It wasn't just that serious salary increases started going only to a small group of fortunate workers. The share of money that went to all employees, rather than to corporate shareholders and business owners, also became smaller. Until 1980, America's national split of "gross domestic income" was around 60-40 in favor of workers, but then it began dropping and is now approaching 50-50. That change amounts to almost $1 trillion a year, an annual average of around $5,000 that each person with a job isn't being paid. Instead, every household in the top 1 percent of earners has been getting $700,000 extra every year. It undoubtdly has been the largest and fastest upward redistribution of wealth in history.
Friedman, a free-market ideologue, published an essay 50 years ago this week in The Times Magazine in which he argued that corporations should not go beyond the letter of the law to combat discrimination or reduce pollution or maintain community institutions. Corporations, he said, have no social responsibilities except the sacred responsibility to make money.
The essay was a big hit with the executive class. Rich people were only too delighted to see selfishness portrayed as a principled stand. Friedman’s creed became the standard justification for corporate callousness. The Business Roundtable, a leading lobby for large companies, declared in 1997 that maximizing profit was the purpose of a corporation.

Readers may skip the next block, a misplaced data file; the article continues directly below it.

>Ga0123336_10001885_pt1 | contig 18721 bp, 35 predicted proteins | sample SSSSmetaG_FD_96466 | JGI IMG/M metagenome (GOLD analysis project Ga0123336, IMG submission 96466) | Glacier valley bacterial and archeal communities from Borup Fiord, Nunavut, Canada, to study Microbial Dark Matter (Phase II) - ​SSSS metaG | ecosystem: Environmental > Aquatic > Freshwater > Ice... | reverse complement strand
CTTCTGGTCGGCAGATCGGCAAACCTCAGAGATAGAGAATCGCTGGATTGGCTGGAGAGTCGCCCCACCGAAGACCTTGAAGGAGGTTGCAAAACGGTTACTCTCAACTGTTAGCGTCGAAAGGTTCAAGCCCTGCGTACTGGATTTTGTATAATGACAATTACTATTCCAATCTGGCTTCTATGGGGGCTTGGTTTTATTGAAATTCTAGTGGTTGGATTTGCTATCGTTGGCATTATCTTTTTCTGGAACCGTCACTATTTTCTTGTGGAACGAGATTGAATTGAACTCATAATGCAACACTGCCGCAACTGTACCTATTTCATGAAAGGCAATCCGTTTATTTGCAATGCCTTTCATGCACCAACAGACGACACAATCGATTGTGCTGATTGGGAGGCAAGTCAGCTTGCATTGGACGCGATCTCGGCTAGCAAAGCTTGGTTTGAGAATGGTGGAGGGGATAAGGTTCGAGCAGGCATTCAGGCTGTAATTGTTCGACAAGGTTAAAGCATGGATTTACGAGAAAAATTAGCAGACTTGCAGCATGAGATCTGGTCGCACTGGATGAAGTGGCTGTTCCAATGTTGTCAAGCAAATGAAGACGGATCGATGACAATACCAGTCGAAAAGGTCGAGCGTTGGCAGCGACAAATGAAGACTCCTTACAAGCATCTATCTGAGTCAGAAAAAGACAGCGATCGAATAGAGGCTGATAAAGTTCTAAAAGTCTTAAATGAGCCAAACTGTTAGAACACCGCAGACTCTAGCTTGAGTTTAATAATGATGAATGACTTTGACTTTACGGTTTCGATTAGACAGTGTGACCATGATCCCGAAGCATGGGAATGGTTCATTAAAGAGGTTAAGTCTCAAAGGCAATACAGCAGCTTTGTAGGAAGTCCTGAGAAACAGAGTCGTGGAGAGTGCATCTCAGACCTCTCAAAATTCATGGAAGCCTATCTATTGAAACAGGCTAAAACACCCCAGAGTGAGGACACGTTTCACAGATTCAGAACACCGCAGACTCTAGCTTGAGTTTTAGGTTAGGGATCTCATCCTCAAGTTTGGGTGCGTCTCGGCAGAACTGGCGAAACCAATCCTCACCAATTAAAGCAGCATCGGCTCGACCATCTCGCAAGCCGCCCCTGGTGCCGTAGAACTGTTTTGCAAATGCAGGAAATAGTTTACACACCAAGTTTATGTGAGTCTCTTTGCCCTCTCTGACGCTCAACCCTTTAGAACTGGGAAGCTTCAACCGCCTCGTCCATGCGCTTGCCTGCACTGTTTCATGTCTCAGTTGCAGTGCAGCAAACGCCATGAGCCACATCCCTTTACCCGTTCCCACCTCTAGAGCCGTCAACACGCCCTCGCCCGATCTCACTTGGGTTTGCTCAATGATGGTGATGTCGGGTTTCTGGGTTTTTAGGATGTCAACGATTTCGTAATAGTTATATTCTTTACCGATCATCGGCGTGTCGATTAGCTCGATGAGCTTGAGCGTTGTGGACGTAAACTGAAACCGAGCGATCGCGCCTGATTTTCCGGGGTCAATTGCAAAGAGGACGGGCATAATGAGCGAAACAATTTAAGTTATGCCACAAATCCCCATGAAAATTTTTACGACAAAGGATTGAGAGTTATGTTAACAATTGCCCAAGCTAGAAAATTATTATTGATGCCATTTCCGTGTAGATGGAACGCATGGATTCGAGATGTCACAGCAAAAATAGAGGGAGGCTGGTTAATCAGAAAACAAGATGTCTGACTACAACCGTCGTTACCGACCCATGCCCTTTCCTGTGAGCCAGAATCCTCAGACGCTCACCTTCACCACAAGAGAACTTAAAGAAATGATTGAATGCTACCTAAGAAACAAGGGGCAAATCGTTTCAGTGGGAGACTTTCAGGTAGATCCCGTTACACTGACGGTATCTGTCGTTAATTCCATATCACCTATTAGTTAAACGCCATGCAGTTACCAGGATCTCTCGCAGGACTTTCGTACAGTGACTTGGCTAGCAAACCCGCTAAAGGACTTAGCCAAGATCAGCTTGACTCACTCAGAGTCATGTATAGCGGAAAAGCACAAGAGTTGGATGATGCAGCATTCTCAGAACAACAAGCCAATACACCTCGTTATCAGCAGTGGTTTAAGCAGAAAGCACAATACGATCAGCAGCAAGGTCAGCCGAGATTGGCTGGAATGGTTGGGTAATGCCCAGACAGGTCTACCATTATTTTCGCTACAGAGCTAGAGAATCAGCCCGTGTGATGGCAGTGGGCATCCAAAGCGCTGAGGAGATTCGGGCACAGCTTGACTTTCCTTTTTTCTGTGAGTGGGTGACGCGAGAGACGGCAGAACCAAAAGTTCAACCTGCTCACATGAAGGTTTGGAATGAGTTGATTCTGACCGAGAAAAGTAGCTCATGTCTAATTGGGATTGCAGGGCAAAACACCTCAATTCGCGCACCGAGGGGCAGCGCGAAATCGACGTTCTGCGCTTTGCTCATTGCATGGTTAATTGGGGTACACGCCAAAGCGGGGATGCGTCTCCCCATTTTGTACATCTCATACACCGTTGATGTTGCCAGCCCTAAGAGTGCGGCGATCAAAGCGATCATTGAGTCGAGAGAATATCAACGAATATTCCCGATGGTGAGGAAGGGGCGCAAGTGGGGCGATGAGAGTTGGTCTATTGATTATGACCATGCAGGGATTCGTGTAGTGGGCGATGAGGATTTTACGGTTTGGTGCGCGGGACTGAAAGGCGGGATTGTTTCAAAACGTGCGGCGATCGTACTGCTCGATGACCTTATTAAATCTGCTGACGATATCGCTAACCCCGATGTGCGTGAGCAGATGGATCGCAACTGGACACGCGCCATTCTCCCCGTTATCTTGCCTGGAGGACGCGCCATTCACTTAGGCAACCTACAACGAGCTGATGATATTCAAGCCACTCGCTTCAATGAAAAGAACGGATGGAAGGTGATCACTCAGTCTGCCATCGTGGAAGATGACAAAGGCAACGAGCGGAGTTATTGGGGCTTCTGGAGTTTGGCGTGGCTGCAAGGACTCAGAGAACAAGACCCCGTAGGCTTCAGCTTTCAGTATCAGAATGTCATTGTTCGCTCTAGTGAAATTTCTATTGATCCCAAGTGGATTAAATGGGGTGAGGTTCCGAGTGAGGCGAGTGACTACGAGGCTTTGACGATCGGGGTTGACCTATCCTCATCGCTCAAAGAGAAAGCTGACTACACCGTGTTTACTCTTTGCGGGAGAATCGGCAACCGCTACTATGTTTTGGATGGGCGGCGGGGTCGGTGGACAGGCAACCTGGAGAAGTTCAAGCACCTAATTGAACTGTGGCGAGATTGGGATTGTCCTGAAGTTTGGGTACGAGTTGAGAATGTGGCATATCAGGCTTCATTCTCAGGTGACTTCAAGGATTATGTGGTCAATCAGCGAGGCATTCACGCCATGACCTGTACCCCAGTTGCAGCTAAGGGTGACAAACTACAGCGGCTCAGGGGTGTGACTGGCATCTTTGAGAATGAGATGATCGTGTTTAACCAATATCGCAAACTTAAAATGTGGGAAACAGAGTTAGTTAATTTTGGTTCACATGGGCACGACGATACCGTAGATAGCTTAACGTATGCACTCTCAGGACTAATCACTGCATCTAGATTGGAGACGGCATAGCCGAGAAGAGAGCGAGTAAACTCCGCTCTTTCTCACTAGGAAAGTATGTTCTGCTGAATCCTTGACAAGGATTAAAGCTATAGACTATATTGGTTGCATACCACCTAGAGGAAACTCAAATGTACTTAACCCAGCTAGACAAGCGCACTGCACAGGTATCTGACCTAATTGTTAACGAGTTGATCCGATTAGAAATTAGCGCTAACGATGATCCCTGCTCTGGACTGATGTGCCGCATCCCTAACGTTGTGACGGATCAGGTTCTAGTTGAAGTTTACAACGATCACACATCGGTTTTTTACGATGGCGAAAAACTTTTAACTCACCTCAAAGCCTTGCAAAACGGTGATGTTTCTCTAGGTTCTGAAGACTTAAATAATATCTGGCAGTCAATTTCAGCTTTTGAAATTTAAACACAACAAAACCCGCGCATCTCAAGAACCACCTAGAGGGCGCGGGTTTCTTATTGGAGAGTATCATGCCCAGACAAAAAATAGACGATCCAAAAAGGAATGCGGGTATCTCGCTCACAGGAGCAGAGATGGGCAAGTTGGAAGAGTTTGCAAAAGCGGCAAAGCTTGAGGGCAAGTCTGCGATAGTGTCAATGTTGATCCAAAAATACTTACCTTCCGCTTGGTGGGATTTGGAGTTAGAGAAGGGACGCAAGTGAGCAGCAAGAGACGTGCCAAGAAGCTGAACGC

Critics have been fighting ever since to get corporations to acknowledge broader responsibilities.
It’s the wrong battle. Instead of redefining the role of the corporation, we need to redefine the role of the state (emphasis added).
In a U.S. society of perfect economic equality, all the money would ... be divided equally among Americans - the total income of $19 trillion (according to the Bureau of Economic Analysis) and the U.S. personal wealth of about $100 trillion (according to the Federal Reserve) all parceled out equally to each of the 129 million U.S. households.
In this imaginary America 2, every household has a new worth of $800,000 and an annual income from all sources of $140,000.
Those numbers shocked me. They shocked me so much I had a long correspondence with a Harvard economics professor about them to make sure I wasn't misunderstanding something.
In this leveled-out America 2 not only would nobody be poor (or rich) but everyone would be upper middle class. Everyone would have an income and net worth that would put them, in today's actual America, well within the most affluent top fifth of the population. It would almost be as if the American Dream tagline of the fictional town in A Prairie Home Companion, "all the children above average," came true for the whole country economically.
What's good for the goose is good for the gander. What goes up must come down. All of that good stuff!
Let's remember that democratic self-government means that it is "We the people," not the corporations or the "evil geniuses," who actually have the ultimate power. Of course, to make that work for us, we have to organize and use it.
So, having read what Andersen tells us could be possible, here's my thought: Let's make a plan!